A Venetian critic named Bruno Alfieri saw:
(in Jackson Pollock’s work)
—absolute lack of harmony
—complete lack of structural organization
—total absence of technique, however rudimentary
—once again, chaos
from Art In America, February 1994
Being true to what we are, what is,
frayed around the edges, perhaps, and growing weird.
Born in NYC, and from there, no movement.
It is our own terror, our own making,
abandoned in the high-rise night
like an impotent frog.
2. Absolute lack of harmony
There are times when you can’t illuminate nothing, man.
Don’t open that door, they say, don’t even enter the room.
My second wife would know, she didn’t belong
among the pacifists making music. Every
day you encounter people going
straight to hell.
3. Complete lack of structural organization
The summer air, by itself, is enough.
Add a few fireflies at twilight for memory’s sake.
And measure all the green you’ve seen.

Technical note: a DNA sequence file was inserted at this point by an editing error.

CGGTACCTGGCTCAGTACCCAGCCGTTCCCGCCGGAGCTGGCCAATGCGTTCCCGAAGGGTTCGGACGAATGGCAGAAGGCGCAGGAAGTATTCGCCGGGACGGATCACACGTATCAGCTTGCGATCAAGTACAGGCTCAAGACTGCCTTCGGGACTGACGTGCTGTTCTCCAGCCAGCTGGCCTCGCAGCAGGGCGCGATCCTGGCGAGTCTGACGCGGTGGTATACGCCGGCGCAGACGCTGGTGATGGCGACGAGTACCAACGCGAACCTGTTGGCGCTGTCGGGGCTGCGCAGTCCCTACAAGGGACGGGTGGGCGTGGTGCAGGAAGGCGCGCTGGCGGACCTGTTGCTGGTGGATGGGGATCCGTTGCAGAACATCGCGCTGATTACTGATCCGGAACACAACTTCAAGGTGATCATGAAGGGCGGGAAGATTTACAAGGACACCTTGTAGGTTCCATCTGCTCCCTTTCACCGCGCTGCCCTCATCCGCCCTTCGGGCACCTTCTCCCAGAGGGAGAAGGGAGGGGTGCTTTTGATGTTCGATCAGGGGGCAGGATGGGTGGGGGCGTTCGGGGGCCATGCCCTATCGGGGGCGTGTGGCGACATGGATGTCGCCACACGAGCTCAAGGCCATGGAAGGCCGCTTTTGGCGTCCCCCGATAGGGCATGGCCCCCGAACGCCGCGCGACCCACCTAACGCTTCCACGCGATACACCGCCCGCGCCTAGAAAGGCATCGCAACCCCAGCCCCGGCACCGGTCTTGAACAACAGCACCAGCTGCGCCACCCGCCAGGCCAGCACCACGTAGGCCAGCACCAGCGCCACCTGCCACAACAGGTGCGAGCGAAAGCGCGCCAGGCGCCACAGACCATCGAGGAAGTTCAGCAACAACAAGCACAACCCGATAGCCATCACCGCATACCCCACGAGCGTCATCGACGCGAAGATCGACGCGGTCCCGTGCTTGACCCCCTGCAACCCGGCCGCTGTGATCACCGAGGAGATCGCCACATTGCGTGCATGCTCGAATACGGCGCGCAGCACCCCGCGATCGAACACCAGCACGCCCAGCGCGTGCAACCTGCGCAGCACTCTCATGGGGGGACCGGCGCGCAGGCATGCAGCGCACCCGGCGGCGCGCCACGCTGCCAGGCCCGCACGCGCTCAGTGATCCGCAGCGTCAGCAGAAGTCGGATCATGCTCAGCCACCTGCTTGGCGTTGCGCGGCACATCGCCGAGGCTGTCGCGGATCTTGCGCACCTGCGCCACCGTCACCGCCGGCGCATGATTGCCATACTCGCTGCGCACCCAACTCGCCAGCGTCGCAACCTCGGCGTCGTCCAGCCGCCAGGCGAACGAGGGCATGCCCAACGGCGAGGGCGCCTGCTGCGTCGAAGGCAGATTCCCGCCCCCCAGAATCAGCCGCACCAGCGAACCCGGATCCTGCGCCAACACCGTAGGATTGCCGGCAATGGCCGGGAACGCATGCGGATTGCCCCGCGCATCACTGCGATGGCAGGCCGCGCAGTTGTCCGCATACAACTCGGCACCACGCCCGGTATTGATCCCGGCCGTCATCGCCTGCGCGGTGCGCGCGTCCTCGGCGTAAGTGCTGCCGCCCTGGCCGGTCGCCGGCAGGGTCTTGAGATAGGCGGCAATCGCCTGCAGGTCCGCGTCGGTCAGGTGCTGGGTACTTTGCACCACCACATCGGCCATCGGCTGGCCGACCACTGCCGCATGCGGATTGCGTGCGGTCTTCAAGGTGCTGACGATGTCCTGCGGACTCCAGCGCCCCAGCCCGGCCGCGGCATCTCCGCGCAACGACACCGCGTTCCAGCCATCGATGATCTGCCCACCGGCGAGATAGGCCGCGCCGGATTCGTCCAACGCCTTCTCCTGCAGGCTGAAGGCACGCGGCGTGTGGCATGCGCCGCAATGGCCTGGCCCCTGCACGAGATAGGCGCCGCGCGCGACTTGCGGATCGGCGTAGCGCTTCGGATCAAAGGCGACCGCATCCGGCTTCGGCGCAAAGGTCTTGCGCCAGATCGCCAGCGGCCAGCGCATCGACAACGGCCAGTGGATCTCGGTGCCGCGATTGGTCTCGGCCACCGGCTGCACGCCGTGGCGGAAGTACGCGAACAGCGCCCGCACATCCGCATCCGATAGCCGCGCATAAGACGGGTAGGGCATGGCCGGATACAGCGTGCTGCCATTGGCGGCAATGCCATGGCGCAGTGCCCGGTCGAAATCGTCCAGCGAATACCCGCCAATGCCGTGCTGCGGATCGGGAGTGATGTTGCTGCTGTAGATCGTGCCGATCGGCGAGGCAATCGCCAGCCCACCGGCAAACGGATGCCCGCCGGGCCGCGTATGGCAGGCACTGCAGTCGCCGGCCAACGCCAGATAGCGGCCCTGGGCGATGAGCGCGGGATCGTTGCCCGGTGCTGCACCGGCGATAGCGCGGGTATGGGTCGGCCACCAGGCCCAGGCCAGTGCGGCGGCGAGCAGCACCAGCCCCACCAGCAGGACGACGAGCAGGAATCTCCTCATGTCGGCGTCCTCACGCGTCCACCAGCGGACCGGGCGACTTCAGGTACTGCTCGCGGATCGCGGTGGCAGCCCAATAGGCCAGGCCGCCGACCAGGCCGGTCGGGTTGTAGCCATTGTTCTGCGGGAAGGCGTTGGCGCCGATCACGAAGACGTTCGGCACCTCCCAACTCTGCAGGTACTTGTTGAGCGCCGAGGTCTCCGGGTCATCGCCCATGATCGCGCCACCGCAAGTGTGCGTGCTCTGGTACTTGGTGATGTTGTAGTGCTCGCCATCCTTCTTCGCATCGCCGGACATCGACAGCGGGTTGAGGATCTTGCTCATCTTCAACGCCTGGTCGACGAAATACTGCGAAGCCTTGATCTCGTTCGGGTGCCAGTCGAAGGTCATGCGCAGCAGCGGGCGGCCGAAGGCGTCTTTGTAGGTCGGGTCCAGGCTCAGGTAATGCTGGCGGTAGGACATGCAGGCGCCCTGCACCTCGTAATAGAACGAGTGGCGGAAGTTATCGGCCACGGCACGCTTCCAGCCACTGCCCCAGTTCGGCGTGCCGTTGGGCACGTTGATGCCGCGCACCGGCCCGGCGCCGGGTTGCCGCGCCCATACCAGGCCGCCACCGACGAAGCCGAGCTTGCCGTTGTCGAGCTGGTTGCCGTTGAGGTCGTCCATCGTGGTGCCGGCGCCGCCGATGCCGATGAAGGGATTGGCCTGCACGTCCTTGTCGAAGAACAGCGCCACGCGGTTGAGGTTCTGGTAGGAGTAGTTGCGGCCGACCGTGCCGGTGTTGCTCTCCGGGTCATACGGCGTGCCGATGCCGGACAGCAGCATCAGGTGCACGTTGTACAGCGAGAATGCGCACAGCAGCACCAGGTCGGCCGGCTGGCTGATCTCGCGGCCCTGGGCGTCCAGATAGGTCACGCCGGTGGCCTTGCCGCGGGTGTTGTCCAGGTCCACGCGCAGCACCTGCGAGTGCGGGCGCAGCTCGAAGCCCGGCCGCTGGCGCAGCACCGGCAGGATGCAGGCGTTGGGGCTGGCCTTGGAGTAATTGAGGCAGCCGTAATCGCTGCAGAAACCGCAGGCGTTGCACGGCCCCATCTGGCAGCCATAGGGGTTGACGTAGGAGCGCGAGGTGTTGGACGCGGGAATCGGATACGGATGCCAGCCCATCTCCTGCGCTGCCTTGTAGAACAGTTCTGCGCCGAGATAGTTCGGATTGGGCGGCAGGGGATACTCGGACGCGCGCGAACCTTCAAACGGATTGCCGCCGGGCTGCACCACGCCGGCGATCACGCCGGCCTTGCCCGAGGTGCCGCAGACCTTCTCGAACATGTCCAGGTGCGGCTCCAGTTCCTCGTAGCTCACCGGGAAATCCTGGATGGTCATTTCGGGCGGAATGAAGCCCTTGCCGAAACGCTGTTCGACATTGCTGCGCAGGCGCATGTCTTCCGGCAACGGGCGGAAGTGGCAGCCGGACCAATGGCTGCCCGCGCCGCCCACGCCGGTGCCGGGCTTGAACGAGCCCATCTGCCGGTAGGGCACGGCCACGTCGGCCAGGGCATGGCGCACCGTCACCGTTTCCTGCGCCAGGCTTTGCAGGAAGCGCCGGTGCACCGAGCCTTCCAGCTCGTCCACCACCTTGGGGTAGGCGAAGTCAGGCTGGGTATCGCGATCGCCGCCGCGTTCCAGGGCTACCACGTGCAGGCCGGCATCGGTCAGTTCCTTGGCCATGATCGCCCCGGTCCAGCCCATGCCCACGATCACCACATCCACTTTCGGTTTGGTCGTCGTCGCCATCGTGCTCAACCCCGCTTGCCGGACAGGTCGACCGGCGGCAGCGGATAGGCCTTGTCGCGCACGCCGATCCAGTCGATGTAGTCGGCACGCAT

Insane with desire to go home again?
Listen, the sky is whirling overhead.
Listen to the silence.
4. Total absence of technique
However, you may say also, a product
of society, exactly what is technique anyway?
A goodnight kiss? Effective sex? Packing a great wallop?
Like maybe who knows how to measure “things.”
Sometimes, you just let it be.
5. Once again, chaos
Suffice me to display the facts of life.
Stream of consciousness, and experience, later.
Lip-service for the masses who are real screwed up.
Poems for and from the guilty, they won’t be liberated
by pen and ink alone, runs the proverb in all its
terrible lifespan, maintaining momentum.
Epilogue: Upon elaboration
The song of past sorrows, through
the woods to grandma’s house, and why would
a man evade normalcy on purpose? The movement,
then, towards perfection, grids across a dark map
to a Loveland for the thirsty, a planet full
of art, instinctive man, radiant energy.
by Errol Miller
from First Intensity Magazine
First Intensity Press, #10 Winter 1998